Paul, thanks for the kind offer! I’m tracking sources right now. I found Oakington Ruby and Mabelton Rouletii at Vintage, but no joy on Patty Lou, Centennial Miss and Pink Joy. I’d love to have one or all of them. Is there anything I have that I can propagate in return? Pollen? I’m afraid my plant list on HMF is outdated, including quite a few I’ve tried and composted. The only truly rare rose I grow is Gloriana, and it’s a thug, at least 15 feet tall. But oooo, the mauve color is brilliant. It’s a bear to propagate. I’ve had about 6 or 8 successful strikes in all the years I’ve grown it. I do it every year to try to spread it around.
Just so you know… and this plays against the dwarf China heritage…but I’ve cut Smith Plot Mini almost to the ground twice, shearing at about 4 - 6 inches. It renews beautifully and eliminates the unattractive twiggy, building-on-itself growth. I haven’t needed to do it every year, but I’ll do it again once it repeats that messy, accumulating, stem on stem growth. Of course there are no hardiness issues here, so there’s no fear of wiping it out. In a garden setting, that twigginess can be unattractive. I’m glad you too compared it to Oakington Ruby. To me, Smith Plot didn’t seem to have as nice an imbricated bloom form, and I wonder if it is sterile…very few anthers, no seed I’ve seen.
I know Patty Lou is still in my youngest sister’s yard, the other two were. I have to look. I half day sun, they stretched to three feet tall but not quite as wide. She likes their height as they are behind a short wall on the slope side of the upper patio and prevented her sons from using the slope as a short cut to the lower yard (short cut of about three feet). There were also a number of old Pedro Dot roses there, Perla de Alcanada, Perla de Montserrat. Midget was there, too. I allowed them to do their things and they formed a multicolored, ever blooming low hedge. Very pretty. Ralph’s Dian goes very well with them. I used to love the out of control plants of that he had in the ground by 44Stripe, closer to the house than the overgrown first generation moss hybrids whose identities were “lost in the mists of time”. I love polys, but the old “micros” made wonderful filler plants, too and never need any dead heading as they follow their urges to ovulate and reproduce without interference.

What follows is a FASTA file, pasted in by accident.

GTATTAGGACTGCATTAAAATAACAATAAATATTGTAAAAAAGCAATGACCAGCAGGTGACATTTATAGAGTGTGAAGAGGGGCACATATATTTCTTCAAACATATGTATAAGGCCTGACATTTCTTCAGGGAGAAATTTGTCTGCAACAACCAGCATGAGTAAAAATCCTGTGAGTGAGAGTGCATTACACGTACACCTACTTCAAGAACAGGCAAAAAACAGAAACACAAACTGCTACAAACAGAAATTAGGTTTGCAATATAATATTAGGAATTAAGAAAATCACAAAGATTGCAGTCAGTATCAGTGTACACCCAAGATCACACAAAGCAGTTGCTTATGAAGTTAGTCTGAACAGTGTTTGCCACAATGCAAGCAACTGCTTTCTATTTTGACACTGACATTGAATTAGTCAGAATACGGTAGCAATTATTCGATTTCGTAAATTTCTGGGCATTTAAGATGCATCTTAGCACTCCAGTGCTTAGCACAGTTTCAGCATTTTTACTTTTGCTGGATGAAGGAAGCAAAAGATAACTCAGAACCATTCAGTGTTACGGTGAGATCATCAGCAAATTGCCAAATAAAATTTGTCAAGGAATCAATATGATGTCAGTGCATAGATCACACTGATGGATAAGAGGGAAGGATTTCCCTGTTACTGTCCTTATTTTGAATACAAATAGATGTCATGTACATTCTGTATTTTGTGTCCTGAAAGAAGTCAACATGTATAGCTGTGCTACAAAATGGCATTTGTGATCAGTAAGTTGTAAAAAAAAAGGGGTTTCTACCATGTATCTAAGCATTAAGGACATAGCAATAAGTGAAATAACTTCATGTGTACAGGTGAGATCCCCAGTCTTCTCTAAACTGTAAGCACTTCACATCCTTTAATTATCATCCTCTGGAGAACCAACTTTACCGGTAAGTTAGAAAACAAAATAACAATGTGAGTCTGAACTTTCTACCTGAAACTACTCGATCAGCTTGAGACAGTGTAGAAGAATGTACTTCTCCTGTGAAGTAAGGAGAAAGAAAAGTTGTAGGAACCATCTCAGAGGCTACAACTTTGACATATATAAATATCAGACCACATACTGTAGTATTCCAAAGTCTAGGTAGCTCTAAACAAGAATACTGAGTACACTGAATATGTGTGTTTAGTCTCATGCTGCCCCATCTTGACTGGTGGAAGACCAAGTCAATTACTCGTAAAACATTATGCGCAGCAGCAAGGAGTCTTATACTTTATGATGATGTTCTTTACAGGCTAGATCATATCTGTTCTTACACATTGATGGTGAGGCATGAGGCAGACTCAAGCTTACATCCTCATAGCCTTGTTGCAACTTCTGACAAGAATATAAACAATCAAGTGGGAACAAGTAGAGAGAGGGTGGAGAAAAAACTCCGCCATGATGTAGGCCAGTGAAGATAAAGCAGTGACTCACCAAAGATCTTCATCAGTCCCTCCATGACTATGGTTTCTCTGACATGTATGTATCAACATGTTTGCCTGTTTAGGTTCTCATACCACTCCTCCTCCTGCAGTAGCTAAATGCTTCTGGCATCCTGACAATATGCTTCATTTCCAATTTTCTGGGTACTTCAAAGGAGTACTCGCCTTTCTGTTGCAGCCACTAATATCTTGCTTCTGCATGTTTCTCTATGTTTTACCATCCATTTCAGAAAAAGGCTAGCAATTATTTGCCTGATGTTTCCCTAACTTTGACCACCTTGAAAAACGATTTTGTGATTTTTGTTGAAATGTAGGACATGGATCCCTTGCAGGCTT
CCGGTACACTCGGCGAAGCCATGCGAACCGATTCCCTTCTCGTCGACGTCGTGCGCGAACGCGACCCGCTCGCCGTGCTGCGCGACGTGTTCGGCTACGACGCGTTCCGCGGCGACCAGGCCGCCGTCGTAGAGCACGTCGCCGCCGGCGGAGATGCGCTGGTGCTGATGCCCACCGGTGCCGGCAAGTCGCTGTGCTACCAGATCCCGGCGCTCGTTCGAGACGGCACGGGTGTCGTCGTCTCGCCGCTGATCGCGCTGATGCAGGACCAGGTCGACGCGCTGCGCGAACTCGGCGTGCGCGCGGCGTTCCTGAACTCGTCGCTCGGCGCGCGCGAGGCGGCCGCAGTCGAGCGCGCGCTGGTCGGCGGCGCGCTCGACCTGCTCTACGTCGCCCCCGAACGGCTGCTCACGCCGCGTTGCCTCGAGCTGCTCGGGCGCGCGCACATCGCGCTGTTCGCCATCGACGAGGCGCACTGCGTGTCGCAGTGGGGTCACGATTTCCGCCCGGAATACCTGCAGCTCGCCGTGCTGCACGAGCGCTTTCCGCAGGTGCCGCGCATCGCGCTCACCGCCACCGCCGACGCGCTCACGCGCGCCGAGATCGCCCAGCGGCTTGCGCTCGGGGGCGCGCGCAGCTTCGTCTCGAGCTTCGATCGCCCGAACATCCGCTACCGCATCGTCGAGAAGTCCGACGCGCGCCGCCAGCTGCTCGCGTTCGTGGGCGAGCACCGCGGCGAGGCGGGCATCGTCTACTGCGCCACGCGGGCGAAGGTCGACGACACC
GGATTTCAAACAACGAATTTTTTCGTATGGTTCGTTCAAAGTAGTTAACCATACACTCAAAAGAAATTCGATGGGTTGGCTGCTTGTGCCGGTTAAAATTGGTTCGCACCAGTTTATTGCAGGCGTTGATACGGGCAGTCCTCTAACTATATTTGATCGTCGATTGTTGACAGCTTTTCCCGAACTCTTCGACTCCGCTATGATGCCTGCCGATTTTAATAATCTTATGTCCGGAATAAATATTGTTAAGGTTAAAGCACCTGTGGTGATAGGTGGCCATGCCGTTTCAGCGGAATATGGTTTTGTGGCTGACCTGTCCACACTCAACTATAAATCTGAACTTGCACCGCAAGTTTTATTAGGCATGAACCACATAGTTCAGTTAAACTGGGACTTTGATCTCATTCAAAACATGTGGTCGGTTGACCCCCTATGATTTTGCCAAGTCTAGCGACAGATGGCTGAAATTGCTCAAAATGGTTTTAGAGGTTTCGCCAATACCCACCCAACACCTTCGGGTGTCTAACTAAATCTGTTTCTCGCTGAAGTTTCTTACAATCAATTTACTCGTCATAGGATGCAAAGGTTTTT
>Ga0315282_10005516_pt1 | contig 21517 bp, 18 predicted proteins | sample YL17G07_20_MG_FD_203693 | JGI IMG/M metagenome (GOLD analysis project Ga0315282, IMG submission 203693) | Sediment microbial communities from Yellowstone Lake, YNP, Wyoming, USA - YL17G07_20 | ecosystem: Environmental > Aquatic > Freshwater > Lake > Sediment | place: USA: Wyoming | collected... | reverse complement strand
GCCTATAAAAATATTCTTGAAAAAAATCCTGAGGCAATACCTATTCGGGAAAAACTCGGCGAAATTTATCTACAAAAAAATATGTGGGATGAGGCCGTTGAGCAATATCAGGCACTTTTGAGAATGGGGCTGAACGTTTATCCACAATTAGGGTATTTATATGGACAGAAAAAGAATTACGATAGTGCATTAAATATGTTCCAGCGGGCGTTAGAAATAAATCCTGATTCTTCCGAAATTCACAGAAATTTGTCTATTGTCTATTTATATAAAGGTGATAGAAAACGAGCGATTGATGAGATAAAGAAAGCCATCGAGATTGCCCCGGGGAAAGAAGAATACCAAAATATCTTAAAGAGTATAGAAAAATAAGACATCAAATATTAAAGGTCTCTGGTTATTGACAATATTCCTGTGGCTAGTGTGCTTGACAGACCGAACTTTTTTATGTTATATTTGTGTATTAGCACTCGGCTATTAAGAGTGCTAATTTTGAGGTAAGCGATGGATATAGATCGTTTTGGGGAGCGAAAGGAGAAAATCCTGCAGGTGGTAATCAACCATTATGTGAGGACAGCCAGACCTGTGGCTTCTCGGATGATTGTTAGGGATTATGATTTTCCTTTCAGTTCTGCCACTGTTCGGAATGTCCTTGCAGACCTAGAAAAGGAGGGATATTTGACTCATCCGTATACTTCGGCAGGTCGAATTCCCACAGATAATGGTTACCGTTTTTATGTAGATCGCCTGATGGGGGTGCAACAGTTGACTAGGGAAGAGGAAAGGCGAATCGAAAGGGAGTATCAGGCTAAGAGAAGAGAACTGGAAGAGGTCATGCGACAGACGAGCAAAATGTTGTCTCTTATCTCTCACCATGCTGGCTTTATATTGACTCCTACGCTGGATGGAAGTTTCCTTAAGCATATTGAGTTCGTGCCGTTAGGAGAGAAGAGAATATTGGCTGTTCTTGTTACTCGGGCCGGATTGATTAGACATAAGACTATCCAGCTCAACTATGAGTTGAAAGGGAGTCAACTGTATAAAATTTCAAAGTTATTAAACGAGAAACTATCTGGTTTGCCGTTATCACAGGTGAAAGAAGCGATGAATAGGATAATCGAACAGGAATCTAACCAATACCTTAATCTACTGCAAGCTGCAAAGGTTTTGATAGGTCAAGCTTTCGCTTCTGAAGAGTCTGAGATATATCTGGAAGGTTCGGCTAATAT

Little Buckaroo makes a wonderful low hedge, too, as does Oakington Ruby.
One man’s poison is another man’s cake! I really enjoy the “wood on wood” building habit of the dwarf Chinas and would never cut these plants back hard. To me that is defeating one of their best features, but to each his own. Oh, and my plant of the “Smith’s Plot” dwarf sets seed fairly often. Never attempted to germinate em, and this is open pollination generating em. No idea about fertility with foreign pollens.
Kim, do you still have 44stripe??
I wish I did! I’d bet Burling either has it or Carolyn squirreled one away at her friend’s house. I’ll have to contact them to see.
I collected every old mini like these twenty years ago in hopes of their being useful in dwarfing and stimulating repeat in species crosses. One day, I must get back to that thought! Too many places to go and people to be!
I put ‘Little Chief’ on R. foliolosa and more than half were beautiful compact shrubs no taller than 20", with tiny foliage and 1" blooms. Very effective at dwarfing the species.
I’ve been looking for years for old Pedro Dot minis because of their closeness to Chinas. I was sent a few cuttings of a tiny rose the supplier said was ‘Si’ and it has turned out not to be it. It has the most tiny little pointed leaves but the tiny creamy white buds open out to 2cm flowers of pure white and look more like ‘Popcorn’ or ‘Snow Blanket’ than they do ‘Si’. I’ve always wanted to try ‘Si’ as a parent (pollen parent LOL) because of its mini China habits, lovely soft pink flowers, and it’s diminuitive stature.
‘Si’ doesn’t make fertile pollen. You’d be far better off to return to ‘Rouletii’ or ‘Oakington Ruby’, IMO.